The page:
Several off-shore casinos have approached the Corporation of the City of Panaji (CCP) seeking renewal of their licences. And according to reports in The Times of India, the CCP mayor Uday Madkaikar (pictured above) has said a decision is on hold.
Despite enormous political opposition against the river casinos, it looks likely the coronavirus pandemic, with its massive effect on government revenues, could mean the three casinos in contact with the CCP are given new licences to operate.
The civic body is running low on cash, recording a Rs. 11 Crores deficit budget in March for the financial year. One proposal to increase revenue was to double the tax on casinos to Rs. 2 Lakhs a year.
The CCP earns Rs. 56 Lakhs each year from the six floating casinos on the Mandovi river. In addition, the presence of the casinos has a wider economic benefit for Goa, with numerous trades heavily reliant on the industry.
Madkaikar is quoted as saying: "CCP has kept the applications on hold, but in the current situation, local businessmen and tourist taxi operators had come to use and told us that if casinos are closed down, they would have no business."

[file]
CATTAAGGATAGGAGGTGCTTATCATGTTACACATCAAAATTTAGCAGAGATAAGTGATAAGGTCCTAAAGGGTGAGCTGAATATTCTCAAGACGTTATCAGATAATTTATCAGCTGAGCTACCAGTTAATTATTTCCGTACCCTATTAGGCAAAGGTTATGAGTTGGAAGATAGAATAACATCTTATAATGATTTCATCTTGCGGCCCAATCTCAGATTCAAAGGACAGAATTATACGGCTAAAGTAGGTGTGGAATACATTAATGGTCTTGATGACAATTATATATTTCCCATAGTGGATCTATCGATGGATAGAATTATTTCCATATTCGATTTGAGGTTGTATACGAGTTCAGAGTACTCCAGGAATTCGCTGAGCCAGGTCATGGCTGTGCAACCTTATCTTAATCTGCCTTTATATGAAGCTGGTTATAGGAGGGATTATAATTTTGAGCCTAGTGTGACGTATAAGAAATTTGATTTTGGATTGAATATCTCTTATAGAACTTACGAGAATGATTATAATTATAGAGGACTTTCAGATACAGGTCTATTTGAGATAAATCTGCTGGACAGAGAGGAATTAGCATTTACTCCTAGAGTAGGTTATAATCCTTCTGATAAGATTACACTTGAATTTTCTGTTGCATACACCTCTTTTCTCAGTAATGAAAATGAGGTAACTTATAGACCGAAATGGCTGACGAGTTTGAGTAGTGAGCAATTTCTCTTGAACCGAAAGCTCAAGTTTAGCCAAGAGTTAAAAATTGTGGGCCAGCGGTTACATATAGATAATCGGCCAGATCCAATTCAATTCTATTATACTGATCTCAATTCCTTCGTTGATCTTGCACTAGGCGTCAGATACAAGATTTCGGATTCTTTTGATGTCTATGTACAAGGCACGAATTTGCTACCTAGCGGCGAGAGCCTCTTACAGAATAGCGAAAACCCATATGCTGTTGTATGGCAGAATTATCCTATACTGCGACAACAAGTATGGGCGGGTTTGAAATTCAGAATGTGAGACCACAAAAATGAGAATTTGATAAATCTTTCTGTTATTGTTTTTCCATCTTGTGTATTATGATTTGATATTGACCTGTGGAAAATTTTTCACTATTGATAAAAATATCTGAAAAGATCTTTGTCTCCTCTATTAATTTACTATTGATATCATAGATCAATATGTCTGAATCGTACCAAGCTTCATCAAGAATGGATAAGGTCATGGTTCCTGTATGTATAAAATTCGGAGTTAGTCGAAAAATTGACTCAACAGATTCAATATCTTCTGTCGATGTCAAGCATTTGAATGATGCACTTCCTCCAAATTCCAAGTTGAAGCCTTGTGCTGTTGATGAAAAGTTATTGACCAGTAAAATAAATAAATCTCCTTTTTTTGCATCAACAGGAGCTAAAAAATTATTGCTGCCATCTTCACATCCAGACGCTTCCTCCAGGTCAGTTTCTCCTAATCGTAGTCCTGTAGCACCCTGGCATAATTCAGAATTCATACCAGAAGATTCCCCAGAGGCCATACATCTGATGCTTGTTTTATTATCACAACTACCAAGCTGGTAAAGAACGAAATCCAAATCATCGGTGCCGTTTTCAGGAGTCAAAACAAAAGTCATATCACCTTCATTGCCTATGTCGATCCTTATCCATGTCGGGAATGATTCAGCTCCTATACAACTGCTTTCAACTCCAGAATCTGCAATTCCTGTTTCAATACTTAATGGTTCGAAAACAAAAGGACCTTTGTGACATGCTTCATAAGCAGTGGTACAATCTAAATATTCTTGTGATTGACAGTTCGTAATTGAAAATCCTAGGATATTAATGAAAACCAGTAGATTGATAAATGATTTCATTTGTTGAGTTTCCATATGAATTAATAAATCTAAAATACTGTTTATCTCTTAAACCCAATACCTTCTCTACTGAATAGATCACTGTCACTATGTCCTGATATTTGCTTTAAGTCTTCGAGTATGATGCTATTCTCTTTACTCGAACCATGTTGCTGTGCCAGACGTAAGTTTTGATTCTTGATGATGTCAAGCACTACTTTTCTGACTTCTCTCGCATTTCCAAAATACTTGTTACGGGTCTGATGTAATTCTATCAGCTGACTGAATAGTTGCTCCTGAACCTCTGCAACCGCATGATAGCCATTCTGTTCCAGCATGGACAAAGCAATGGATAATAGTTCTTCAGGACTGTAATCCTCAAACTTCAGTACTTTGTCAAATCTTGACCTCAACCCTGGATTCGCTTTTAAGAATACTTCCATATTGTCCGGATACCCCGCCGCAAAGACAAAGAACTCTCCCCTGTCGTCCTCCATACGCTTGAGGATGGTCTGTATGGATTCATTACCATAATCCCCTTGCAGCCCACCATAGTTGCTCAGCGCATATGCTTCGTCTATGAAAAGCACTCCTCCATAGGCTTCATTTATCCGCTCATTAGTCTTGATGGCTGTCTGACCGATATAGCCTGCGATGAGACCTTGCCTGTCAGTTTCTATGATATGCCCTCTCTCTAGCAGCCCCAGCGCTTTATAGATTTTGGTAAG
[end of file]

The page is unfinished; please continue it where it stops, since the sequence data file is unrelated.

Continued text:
All relevant stakeholders will be consulted, he added, but the debate promises to stir passions on this issue once again. Panaji MLA Atanasio Monseratte had promised to remove all off-shore casinos within 100 days of winning the 2019 Panaji by-election but has repeatedly reneged on that promise.
Goa casinos have continually been given six-month licences to operate over the last few years, the most recent in April of this year.
The casinos themselves have been hit hard by the lockdown with Casino Pride's boss calling for a tax break among other measures to help the ailing sector.
Despite a loosening of restrictions nationwide, they remain shut, and in June they were told by Pramod Sawant that there were no plans to reopen casinos soon.